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From Reading to Writing: To Kill a Mocking Bird



     
      I am finishing up my literature unit on To Kill a Mocking Bird this week. This book has made me think on a large scale. I loved this book for many reasons. The author does incredible work on characters, symbolism, setting, and tone. If you ever have this book as a choice to read, I encourage you to read it. 

      There was a lot of conflict in this book, and one scene really stuck out to me as something I should really try to do in my writing. Scout goes to school for the first time and is met by her straight out of college, by the book, probably only child, teacher. Scout however knows how to read and write from her father. She spends regular time learning from newspapers and law books while spending time with her dad. There is immediate conflict between the teacher, who believes that Scout should no longer read and write until instructed to do so, and Scout who thinks she has the right to give up school if the teacher dislikes her. The two have rifts throughout the school year that seem so trivial when I first read them. But, looking back at them I realized what made them so significant. Through these conflicts we see Scouts affection for her Dad and how she will not give up the special time they have together. We also see her Dad’s problem solving without making a bigger deal and without puffing himself or his daughter up. Lastly, the major thing that I saw in this conflict was the glimpses it gave us of the different kinds of people that lived in town. We see the kids that live far in the woods that want to learn. We see kids that come only on the first day of school so that they can say that they went and nothing more. We see kids who come from families that don’t have much of anything. In a way we get a glimpse of the entire town, simply by that conflict. This has a huge play in the overall plot.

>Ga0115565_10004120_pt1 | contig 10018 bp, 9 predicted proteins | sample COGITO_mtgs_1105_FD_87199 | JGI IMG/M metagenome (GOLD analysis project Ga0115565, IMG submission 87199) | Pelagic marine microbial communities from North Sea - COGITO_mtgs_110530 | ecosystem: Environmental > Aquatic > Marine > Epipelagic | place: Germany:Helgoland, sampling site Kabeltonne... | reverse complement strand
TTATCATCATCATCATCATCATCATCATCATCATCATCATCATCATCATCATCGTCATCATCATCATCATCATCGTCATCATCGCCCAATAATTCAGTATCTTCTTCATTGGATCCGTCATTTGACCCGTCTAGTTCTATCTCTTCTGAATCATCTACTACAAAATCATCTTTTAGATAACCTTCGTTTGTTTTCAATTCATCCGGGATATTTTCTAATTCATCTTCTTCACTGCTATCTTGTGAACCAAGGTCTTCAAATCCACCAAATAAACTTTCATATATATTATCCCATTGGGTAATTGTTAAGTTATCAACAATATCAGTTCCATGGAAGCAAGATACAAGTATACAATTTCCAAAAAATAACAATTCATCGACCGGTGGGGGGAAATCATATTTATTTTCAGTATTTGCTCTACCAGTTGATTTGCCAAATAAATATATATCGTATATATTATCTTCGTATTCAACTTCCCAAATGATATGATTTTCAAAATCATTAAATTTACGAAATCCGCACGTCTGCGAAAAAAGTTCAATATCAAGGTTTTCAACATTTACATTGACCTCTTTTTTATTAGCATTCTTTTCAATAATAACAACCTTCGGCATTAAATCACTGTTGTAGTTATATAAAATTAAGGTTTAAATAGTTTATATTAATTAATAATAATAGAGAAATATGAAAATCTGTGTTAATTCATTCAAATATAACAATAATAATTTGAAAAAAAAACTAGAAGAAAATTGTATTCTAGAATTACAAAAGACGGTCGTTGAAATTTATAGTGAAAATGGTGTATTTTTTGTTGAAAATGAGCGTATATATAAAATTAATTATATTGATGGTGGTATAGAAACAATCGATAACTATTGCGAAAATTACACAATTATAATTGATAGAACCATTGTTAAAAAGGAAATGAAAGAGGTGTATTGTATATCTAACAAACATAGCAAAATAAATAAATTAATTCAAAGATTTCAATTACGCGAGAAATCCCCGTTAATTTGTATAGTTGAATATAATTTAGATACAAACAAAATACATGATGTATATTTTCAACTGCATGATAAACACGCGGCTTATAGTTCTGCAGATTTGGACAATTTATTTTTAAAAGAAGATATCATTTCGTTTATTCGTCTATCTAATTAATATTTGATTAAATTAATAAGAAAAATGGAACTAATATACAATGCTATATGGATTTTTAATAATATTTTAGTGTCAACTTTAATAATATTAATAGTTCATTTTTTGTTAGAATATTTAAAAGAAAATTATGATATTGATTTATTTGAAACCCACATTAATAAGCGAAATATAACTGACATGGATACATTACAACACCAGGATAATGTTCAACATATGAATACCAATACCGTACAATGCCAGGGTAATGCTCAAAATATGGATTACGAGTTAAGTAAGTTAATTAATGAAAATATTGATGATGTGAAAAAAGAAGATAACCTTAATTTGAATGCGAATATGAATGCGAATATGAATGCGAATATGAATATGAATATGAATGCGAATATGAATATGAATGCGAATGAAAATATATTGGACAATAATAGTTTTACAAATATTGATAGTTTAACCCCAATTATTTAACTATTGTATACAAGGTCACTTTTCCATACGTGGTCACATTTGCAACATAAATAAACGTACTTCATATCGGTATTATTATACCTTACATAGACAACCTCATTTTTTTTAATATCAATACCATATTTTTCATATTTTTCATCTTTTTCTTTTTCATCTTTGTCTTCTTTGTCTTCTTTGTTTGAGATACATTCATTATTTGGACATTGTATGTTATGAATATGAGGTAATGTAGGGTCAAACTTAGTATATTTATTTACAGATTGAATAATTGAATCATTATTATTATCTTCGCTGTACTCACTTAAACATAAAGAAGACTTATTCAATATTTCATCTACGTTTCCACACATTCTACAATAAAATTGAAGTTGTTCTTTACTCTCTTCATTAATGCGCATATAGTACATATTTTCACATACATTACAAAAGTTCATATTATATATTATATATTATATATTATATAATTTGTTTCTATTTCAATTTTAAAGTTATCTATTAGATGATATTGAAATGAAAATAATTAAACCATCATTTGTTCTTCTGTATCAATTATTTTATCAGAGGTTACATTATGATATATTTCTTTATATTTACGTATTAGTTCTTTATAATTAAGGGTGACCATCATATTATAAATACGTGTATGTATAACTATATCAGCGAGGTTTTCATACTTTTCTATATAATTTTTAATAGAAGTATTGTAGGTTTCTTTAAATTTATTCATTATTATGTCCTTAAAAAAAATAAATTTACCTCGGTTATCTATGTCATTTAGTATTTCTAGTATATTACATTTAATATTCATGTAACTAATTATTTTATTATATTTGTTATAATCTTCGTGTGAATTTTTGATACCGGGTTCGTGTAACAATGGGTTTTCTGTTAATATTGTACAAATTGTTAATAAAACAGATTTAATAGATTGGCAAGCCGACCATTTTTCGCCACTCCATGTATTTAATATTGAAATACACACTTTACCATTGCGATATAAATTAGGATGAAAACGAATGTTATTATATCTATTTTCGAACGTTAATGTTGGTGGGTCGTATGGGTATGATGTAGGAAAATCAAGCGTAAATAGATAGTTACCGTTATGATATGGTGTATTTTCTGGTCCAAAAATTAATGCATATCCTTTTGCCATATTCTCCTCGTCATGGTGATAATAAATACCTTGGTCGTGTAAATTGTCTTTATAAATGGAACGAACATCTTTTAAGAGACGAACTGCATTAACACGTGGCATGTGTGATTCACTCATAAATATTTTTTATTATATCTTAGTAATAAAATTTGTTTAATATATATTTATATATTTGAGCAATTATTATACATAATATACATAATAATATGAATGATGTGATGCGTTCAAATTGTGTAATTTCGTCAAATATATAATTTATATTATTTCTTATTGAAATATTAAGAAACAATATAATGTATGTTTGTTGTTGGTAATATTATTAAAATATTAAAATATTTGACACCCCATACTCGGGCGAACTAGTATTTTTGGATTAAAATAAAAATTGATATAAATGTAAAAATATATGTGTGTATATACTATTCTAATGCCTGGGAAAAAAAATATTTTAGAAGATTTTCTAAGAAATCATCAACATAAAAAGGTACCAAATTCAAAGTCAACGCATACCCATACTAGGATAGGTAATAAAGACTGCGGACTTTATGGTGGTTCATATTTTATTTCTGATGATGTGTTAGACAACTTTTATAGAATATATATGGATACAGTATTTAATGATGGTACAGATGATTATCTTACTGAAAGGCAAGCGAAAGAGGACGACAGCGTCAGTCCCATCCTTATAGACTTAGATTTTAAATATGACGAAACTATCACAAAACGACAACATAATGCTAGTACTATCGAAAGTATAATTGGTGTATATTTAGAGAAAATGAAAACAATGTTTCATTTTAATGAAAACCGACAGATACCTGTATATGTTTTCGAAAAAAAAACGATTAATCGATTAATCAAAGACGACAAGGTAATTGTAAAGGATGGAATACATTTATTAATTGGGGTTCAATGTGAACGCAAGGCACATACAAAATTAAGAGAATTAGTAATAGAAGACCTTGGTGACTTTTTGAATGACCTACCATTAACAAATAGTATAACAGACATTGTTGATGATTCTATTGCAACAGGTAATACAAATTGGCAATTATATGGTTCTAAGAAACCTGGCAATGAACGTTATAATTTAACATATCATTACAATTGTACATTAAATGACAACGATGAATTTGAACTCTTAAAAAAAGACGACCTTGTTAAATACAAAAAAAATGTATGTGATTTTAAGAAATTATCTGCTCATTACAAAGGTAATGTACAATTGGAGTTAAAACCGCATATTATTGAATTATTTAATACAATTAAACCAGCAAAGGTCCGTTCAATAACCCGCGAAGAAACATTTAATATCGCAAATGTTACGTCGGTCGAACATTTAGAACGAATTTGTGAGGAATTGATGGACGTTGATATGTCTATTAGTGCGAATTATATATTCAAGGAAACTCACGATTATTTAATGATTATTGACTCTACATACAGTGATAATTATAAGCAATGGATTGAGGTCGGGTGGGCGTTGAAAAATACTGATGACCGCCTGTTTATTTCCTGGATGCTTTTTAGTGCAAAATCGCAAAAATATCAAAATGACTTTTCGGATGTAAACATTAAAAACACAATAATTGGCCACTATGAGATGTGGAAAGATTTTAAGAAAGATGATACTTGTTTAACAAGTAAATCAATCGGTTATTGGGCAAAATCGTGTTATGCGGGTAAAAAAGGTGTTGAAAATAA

How can this help me in my writing?

      Most know that conflict is what holds the story together, so it is obviously going to be easy to identify. What made this little conflict great is that it reveals a lot. Here are some questions to consider when developing conflict. 

      What is this going to reveal about the people in my story?

      What strengths/weaknesses are going to be shown in other characters?

      What additional conflicts is this going to arise?

      If it seems like a small conflict, how can I tie this into the broad scheme of things?

      How are my characters going to grow from this conflict?

      Are your characters going to reflect on this later, and what are they going to think of their actions? (In this book, Scout continues in school and has future, more enjoyable, contact with that teacher.)

      I can’t help but read a book and see how I can apply it to my writing. I hope that you can take this and increase the effectiveness of those small conflict moments in your story. Sometimes I will read a scene where characters are in a rift and I wonder how this has anything to do with the story. What would you say is the biggest thing small conflict moments have to have to make them worth putting in the story?

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